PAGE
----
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Making the Transition to Mainstream

Making the transition to a new school can be difficult for any child, and going from a specialized school to a mainstream environment can bring challenges for the child and parents. But just like any transition, it is important to be proactive and patient. Take advantage of the many resources available to help you and your child transition, be there for support and, most importantly, listen to and talk with your child regularly to know how he or she is feeling about the transition.

Be Proactive
  • As early as possible, set up a time when you can visit the school with your child to begin the process of making the new school familiar.
  • Find out who the other children are in your immediate neighborhood that attend your child’s new school, and set up a play date. Don’t force the children into being friends, but providing an opportunity for your child to meet other kids who will be attending the same school can go a long way to easing the transition.
  • Begin teaching your child how to be a self-advocate. The earlier this process starts, the faster he or she will become confident asking for what he or she needs.
  • Work with your child on an “elevator speech” about hearing technology, including hearing aids, cochlear implants and FM systems. The sooner your child can talk confidently about his or her hearing loss, the quicker other students will understand and accept the hearing loss.
  • Work with your child to develop responses if a classmate says something mean or makes fun of him or her. Sadly, not everyone is accepting but helping your child to stand up for himself or herself goes a long way.
Be Positive
  • Remember, it may take a little longer for your child to adjust to his or her new school. Stay positive and encouraging.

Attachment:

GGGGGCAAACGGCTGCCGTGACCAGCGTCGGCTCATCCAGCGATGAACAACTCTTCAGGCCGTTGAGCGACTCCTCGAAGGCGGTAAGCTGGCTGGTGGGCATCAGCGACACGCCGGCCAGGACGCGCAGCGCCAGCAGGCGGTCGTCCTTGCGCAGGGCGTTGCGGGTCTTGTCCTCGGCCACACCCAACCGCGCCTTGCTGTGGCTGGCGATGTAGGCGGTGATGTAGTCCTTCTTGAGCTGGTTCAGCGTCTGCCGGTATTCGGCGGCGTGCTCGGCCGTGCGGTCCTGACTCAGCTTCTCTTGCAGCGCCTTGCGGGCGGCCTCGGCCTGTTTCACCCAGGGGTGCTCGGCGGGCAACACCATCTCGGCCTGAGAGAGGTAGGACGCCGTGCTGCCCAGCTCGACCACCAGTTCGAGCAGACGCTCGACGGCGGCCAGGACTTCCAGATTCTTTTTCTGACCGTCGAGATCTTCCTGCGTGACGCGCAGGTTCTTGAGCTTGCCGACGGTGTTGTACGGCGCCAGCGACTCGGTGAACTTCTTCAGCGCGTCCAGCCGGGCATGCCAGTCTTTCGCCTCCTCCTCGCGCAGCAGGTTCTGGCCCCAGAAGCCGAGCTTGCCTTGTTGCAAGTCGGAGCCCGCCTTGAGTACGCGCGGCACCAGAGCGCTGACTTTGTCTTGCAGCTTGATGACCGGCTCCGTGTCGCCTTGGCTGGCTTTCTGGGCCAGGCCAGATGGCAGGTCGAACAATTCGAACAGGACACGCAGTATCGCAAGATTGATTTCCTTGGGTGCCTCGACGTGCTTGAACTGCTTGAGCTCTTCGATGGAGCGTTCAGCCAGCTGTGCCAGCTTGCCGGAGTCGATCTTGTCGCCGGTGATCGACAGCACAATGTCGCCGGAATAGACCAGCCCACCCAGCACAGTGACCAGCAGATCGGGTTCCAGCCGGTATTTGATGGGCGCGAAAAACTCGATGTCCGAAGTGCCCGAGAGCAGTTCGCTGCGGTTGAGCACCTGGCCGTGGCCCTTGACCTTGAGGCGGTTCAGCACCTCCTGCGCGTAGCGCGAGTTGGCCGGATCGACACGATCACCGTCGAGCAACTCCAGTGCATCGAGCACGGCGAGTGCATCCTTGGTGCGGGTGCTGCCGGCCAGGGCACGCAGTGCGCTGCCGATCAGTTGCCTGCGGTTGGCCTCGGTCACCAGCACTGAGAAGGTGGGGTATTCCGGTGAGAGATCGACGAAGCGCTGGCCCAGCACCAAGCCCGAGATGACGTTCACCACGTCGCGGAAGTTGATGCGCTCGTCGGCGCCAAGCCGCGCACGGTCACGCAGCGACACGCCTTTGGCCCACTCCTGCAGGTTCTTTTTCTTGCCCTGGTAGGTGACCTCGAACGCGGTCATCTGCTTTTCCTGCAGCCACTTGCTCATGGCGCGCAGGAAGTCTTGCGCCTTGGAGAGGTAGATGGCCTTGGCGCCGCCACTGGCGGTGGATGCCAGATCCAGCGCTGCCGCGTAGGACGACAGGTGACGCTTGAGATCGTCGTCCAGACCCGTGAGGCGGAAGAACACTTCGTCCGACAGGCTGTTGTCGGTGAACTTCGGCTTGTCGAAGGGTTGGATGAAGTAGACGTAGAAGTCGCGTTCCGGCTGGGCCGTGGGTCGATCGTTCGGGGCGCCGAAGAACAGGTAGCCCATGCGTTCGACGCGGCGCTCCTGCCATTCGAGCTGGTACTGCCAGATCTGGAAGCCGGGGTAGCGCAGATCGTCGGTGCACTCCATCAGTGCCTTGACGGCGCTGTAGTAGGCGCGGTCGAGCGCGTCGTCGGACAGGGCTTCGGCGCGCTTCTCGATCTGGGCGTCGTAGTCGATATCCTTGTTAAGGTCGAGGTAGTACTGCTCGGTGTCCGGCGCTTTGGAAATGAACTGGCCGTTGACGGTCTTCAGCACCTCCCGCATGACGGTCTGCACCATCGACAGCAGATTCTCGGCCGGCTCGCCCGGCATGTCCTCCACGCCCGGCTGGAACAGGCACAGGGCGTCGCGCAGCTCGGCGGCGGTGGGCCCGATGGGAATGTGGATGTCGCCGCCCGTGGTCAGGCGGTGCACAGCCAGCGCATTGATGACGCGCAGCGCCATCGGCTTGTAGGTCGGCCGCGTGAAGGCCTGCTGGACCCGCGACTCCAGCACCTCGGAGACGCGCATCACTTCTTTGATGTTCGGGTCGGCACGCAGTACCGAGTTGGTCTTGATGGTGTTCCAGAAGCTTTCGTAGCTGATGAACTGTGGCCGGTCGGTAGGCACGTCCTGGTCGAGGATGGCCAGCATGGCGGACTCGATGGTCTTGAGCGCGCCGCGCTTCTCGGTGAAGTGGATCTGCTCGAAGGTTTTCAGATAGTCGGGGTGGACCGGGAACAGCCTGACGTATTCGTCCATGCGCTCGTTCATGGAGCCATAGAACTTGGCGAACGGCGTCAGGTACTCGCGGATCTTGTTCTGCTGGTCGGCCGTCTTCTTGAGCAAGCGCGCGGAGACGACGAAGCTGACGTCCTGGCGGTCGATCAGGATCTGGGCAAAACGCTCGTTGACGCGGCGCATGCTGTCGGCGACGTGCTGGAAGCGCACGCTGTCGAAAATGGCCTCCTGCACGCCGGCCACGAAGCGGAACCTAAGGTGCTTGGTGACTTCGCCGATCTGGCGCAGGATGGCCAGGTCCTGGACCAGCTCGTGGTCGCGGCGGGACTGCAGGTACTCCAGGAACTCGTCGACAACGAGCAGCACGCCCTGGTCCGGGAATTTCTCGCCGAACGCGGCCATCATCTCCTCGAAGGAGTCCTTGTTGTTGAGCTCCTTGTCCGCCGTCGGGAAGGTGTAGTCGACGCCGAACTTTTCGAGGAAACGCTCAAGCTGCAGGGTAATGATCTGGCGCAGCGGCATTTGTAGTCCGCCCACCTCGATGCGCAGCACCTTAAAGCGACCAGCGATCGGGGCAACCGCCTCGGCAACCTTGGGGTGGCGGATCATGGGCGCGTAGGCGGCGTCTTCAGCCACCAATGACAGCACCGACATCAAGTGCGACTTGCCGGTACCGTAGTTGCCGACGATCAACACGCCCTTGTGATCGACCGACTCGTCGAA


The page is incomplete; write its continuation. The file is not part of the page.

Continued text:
• Gently work to push your child outside his or her normal comfort zones, but allow things to happen naturally. You know your child best and what motivates him or her. Be patient, but don’t be passive.
  • Let him or her know that making new friends doesn’t replace old friends. Help your child stay connected with old friends. In time, look for an opportunity for both sets of friends to interact, such as at a birthday party or a BBQ.
  • Reassure your child that other kids have the same fears.
Work with the School
  • Set up a parent-teacher meeting with all of your child’s teachers prior to the start of the school year to review your child’s IEP, discuss communication strategies that are helpful for your child, and introduce teachers to the technology your child will be using in the classroom and the troubleshooting plan for that technology. This meeting will help build lines of communication between you and the school.
  • Volunteer to chaperone a field trip early in the year, or volunteer in the classroom or for special school events. This is an opportunity to strengthen relationships with teachers, reinforce your child’s self-confidence and observe classroom interactions.
  • Attend parent-child conferences and check with the teacher regularly on your child’s progress. Talk with the teacher to set up the best way to check on your child’s progress. Teachers are usually more than happy to talk about your child’s progress, but they may have a preferred way of sharing progress reports.
Stay Involved
  • This is an especially important time to continue talking with your child. Keeping lines of communication open between you and your child will help to identify and manage any problems.
  • Encourage your child to participate in school-based or community based extracurricular activities with other students. The more opportunities he or she has to participate in school activities, the more opportunities he or she has to make friends, easing the transition.